Mar 06 2019
WASHINGTON – Sens. Mike Lee (R-UT), Chuck Grassley (R-IA), Lisa Murkowski (R-AK), Marsha Blackburn (R-TN), and Marco Rubio (R-FL) introduced the Inspector General Access Act of 2019 today, a bill that would expand the jurisdiction of the Department of Justice’s Office of the Inspector General to include alleged DOJ attorney misconduct.
“Our federal government inspectors general do a valuable job providing the information voters and lawmakers need to hold federal government agencies accountable,” Sen. Lee said. “Unfortunately, the Department of Justice OIG currently does not have the power to review the conduct of DOJ attorneys, an oversight which this legislation corrects.”
“Federal prosecutors wield tremendous authority to enforce our laws. Any abuse of that authority should be thoroughly and independently investigated to uphold the public trust. Leaving those investigations to other Department attorneys opens the door to real or perceived conflicts of interest, which must be avoided. The Inspector General Access Act ensures that allegations of misconduct by DOJ lawyers are reviewed by independent department watchdogs instead of other DOJ attorneys,” Grassley said.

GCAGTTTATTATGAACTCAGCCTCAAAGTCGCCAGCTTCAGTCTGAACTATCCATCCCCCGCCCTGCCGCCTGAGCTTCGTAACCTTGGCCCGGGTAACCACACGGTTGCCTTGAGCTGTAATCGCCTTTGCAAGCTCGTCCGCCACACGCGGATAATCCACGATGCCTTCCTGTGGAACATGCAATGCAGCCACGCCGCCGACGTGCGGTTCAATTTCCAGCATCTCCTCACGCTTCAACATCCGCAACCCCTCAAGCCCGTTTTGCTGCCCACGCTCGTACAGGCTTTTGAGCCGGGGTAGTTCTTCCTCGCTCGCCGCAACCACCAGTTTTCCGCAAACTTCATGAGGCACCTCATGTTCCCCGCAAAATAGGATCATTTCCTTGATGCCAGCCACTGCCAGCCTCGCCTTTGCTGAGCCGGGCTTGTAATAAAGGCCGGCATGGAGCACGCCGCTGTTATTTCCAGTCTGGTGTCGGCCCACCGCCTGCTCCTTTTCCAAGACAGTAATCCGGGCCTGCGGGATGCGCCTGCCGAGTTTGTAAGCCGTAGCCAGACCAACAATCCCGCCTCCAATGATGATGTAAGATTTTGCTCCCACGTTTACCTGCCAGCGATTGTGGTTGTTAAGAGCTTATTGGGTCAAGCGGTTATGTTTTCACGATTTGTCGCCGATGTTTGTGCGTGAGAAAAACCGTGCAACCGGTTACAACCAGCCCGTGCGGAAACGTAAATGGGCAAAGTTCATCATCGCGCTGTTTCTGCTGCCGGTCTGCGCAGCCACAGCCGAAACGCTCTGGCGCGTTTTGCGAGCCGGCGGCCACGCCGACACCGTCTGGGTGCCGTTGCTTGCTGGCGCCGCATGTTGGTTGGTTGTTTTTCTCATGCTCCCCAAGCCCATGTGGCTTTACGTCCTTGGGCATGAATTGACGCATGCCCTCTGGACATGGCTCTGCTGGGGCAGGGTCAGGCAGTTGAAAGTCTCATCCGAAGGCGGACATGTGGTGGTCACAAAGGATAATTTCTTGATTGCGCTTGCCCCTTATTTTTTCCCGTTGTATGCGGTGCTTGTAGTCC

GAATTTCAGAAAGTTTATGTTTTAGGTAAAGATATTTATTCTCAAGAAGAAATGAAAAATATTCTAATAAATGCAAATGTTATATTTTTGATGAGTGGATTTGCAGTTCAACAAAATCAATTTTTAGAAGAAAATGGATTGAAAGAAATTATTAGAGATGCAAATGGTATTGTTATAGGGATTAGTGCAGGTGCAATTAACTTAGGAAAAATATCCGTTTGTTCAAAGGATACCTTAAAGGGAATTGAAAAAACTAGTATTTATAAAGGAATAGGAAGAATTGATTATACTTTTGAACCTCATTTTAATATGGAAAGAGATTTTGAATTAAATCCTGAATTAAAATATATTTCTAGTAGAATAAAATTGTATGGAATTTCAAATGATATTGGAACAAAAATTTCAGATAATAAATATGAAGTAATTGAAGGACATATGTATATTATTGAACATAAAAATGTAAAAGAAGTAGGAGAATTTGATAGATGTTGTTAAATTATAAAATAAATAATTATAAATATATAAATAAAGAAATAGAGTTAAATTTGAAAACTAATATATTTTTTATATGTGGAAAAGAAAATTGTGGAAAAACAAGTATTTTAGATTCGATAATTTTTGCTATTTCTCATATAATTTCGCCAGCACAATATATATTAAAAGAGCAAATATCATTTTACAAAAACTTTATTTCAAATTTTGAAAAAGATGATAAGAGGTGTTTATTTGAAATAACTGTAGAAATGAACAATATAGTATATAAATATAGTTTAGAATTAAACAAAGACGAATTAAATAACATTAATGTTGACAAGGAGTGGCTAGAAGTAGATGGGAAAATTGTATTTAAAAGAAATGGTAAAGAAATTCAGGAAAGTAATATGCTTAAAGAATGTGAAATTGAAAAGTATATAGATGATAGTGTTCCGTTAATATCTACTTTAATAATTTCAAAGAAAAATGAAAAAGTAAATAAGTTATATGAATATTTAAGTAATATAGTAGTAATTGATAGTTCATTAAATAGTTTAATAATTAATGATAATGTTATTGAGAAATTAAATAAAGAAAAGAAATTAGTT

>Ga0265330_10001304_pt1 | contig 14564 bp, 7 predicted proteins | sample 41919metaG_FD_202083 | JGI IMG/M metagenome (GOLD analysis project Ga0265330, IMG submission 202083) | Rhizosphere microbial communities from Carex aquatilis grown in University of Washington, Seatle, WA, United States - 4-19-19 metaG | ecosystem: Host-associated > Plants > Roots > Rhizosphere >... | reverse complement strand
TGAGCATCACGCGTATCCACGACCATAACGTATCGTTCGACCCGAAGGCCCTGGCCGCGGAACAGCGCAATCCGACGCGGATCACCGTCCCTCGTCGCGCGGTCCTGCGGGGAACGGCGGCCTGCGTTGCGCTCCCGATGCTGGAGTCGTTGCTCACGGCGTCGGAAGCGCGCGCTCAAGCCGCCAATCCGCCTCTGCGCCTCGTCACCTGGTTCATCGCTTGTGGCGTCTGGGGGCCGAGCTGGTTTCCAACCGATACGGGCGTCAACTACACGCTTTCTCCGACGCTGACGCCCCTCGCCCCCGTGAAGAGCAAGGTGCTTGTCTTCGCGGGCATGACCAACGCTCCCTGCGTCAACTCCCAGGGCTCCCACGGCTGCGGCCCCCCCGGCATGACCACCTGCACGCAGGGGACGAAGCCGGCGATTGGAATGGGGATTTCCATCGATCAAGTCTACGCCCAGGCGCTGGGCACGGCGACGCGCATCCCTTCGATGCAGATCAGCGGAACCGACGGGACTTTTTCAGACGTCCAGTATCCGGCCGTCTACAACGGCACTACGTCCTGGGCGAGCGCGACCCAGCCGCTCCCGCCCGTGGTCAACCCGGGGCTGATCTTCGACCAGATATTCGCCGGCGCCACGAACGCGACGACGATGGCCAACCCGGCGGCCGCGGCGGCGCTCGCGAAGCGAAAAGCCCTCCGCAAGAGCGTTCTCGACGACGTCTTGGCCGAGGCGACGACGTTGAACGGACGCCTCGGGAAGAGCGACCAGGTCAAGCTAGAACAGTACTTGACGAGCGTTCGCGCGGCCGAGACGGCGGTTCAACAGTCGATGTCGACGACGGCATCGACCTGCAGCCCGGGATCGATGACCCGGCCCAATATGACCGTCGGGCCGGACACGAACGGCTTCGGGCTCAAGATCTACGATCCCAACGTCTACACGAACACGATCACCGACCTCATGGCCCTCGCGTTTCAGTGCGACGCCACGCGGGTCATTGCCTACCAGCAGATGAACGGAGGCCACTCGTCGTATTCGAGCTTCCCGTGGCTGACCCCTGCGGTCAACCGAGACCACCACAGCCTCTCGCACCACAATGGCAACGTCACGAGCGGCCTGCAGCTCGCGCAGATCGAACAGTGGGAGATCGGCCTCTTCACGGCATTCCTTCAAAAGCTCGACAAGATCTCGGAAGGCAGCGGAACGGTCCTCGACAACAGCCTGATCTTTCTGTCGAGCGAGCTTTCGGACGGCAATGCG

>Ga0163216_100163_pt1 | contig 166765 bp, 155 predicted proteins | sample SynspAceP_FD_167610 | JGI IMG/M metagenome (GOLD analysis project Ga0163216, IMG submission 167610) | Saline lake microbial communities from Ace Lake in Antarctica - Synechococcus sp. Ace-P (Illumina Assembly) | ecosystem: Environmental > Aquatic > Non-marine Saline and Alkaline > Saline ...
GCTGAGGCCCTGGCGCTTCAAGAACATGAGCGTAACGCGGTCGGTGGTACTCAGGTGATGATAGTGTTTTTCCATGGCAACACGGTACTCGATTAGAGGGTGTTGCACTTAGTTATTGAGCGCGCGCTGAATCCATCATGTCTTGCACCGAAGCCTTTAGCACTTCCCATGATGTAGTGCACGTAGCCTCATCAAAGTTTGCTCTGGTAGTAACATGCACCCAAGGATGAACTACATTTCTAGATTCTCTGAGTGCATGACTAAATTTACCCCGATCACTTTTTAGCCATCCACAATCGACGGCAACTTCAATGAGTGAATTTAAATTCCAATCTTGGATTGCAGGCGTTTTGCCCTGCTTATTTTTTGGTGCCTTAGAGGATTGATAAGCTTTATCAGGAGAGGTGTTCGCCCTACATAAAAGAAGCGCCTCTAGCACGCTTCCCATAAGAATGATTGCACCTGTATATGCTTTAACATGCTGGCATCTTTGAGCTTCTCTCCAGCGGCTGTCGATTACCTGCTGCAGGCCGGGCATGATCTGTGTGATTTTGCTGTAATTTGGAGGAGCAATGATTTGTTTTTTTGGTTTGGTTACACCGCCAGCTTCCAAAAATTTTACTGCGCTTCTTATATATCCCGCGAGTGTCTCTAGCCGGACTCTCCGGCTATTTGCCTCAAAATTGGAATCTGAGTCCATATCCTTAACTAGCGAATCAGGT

“The American people rightly expect that all government employees, including federal prosecutors, are held to the highest ethical and professional standards,” said Senator Marsha Blackburn (R-Tenn.) “To that end, our nation’s inspectors general provide an important public service by making sure Congress has all the information it needs to hold agencies accountable. It simply doesn’t make sense that current law excludes the conduct of DOJ attorneys from the same level of accountability.”
“Inspectors General play an integral role in independently evaluating and investigating alleged instances of waste, fraud, and abuse across federal government agencies and programs, including allegations of employee misconduct,” Rubio said. “However, current law does not allow the DOJ Inspector General to review the conduct of DOJ attorneys. This bill rectifies that by providing the DOJ Inspector General with the appropriate authority to independently and transparently evaluate allegations of misconduct by DOJ attorneys.”
The Inspector General Access Act solves the problems that have long plagued oversight of DOJ lawyers by simply striking the jurisdictional carve out in § 8E of the Inspector General Act. As a result, DOJ’s Inspector General would be fully empowered to investigate allegations of professional misconduct against department lawyers. In addition to enhancing oversight and public accountability at DOJ, this simple, common sense reform will bring DOJ in line with the practices in other federal agencies where allegations of attorney professional misconduct are already subject to investigation by Inspectors General.